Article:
Take a look at his 2009 season, for instance. Greene spent 89 games in Memphis and hit .291/.369/.482 with 86 strikeouts in 388 PAs. He swiped 31 bases while being caught 3 times. Greene's speed has led to some wild BABIPs but, combined with his impressive power for a shortstop, it's not at all unexpected to see him perform above average in that category.
Some of what keeps the allure of Tyler Greene alive entering 2012 is what hasn't been said about him. He's been in the minors for seven years. He's been in Memphis for four of those seven. How many articles have you read about Greene's bad attitude? How many articles have you read about his unwillingness to learn or how difficult he is to coach? How many times has his character been impugned in the paper? He's a ripe target: an older player who still hasn't found success and tends toward the light-hearted side on the diamond. And while there have been suggestions that the pressured situation Tony LaRussa created was not beneficial to Greene's arrival in the majors -- see here and here -- Greene appears diligent in coming to camp ready to turn over a new leaf. From Joe Strauss's article:
"I've felt like I could play at this level. What's frustrating for me is there were times I'd slip into a funk and I didn't really get the chance to bounce back from it," Greene says. "I know myself. I know I can bounce back from something and be back where I've always been with my ability and my talent. I know you have to perform. But I also know that I can get to where I need to be. Sometimes not getting that chance was what was most frustrating to me."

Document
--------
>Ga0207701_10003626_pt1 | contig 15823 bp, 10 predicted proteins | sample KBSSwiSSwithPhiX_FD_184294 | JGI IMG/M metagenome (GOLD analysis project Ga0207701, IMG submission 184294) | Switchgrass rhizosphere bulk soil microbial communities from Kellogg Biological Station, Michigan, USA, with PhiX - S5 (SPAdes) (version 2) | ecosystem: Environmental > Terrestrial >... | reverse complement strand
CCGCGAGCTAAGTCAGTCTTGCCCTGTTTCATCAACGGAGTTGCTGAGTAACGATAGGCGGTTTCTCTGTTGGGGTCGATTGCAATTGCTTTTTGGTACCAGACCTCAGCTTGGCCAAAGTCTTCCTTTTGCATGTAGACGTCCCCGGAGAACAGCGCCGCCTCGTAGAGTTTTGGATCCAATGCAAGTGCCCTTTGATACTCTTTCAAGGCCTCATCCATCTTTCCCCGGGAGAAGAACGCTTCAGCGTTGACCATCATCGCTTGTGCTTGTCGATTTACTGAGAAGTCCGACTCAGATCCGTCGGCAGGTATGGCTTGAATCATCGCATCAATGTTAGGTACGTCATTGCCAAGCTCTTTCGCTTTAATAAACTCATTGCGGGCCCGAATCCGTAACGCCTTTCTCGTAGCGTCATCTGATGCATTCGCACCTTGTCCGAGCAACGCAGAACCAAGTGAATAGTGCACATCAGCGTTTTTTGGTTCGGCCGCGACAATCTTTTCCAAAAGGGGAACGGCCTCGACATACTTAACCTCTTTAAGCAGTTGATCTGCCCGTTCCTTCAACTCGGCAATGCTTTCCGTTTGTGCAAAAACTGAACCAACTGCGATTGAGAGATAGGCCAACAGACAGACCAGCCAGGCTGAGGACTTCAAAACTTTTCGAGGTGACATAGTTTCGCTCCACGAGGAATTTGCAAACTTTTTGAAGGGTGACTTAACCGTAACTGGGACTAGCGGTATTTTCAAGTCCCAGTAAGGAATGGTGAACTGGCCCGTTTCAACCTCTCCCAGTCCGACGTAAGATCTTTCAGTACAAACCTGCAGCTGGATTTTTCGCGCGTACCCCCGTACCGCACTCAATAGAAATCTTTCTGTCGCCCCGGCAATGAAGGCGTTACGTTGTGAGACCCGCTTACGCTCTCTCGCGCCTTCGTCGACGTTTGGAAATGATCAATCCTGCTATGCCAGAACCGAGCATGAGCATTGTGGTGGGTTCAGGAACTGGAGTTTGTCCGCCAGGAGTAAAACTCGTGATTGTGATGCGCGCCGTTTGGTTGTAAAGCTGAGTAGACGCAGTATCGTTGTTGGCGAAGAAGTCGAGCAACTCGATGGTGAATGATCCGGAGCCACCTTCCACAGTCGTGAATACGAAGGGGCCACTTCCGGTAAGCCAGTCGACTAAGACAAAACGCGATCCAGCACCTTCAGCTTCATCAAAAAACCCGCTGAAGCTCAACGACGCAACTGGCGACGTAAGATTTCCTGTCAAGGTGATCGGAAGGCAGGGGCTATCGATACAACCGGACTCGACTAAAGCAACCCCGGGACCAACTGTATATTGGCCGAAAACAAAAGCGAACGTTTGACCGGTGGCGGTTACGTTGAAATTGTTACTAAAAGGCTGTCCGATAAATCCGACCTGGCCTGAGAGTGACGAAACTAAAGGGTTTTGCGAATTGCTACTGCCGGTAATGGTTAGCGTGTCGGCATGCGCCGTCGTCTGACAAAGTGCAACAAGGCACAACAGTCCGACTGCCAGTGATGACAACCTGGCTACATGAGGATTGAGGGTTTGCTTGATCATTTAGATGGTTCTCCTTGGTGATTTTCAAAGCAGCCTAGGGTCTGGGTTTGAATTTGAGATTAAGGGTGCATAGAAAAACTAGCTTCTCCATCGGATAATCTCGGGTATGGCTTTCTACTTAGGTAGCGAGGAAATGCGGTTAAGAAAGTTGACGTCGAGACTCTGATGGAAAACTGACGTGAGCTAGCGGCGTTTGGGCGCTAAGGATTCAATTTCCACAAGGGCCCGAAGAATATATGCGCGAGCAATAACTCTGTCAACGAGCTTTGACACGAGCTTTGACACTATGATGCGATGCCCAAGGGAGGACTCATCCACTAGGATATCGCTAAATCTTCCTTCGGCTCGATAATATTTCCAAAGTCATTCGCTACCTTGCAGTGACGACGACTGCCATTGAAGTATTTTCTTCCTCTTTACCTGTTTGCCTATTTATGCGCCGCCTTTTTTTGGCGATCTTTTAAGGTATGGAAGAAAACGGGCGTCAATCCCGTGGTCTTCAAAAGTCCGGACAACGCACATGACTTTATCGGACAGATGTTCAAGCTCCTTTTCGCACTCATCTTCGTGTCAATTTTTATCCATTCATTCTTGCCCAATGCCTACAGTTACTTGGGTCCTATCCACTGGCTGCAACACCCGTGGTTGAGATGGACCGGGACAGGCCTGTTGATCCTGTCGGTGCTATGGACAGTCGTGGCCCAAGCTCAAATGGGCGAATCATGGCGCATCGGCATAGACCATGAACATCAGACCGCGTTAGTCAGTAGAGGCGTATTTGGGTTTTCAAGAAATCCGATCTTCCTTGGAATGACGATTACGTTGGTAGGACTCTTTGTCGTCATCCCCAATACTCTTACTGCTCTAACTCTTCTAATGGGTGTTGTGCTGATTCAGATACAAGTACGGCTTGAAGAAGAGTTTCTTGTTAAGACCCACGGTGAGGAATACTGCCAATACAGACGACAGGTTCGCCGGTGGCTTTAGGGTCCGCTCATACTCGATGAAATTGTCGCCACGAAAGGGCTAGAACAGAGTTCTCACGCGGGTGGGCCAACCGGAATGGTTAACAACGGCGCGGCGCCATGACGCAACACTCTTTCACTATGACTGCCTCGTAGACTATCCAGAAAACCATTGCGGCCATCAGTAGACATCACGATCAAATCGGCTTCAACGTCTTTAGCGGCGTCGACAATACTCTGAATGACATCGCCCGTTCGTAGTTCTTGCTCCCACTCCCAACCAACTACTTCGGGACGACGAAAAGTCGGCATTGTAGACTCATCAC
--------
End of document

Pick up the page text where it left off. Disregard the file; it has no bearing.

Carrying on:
Clearly, Greene is getting a chance now. And it makes sense why. With Skip Schumaker's offensive value receding from above average to lousy over the last two years, there's an opening. Rafael Furcal will be the starting shortstop but Greene's surprisingly excellent year in 2011 made some take notice.
Greene played just 66 games in Memphis accumulating 303 PAs. He struck out in bunches, 75 total, but also, with a high BABIP, hit for a .323/.422/.579 line including 14 home runs. It was, by far, his best season in Memphis; a full 150 points of OPS better than his 2009 performance.
Greene isn't out of the woods yet though. Despite an excellent 2011, statistical projections are still tepid on Greene. ZiPS considers him a lesser hitter than Daniel Descalso and roughly comparable to Skip Schumaker. While Greene's defense should easily outperform Schumaker, his baserunning might be the only tangible commodity he offers over Decalso.
It's been seven years for Tyler Greene to get from Georgia Tech to a (potential) starting second baseman of the St. Louis Cardinals. It is arguably the last shot he'll get at being a starting position player for a major league team. Fans may be tired of hearing about a player that hasn't "developed". Writers may be tired of penning articles on his potential and possibilities as a major league player. This spring training will likely put an end to all of that.
The question is: Will the next Tyler Greene article be about his success as the Cardinals second baseman or the end of the road for a once top prospect?
2012 is here. Baseball is coming. Soon we will know.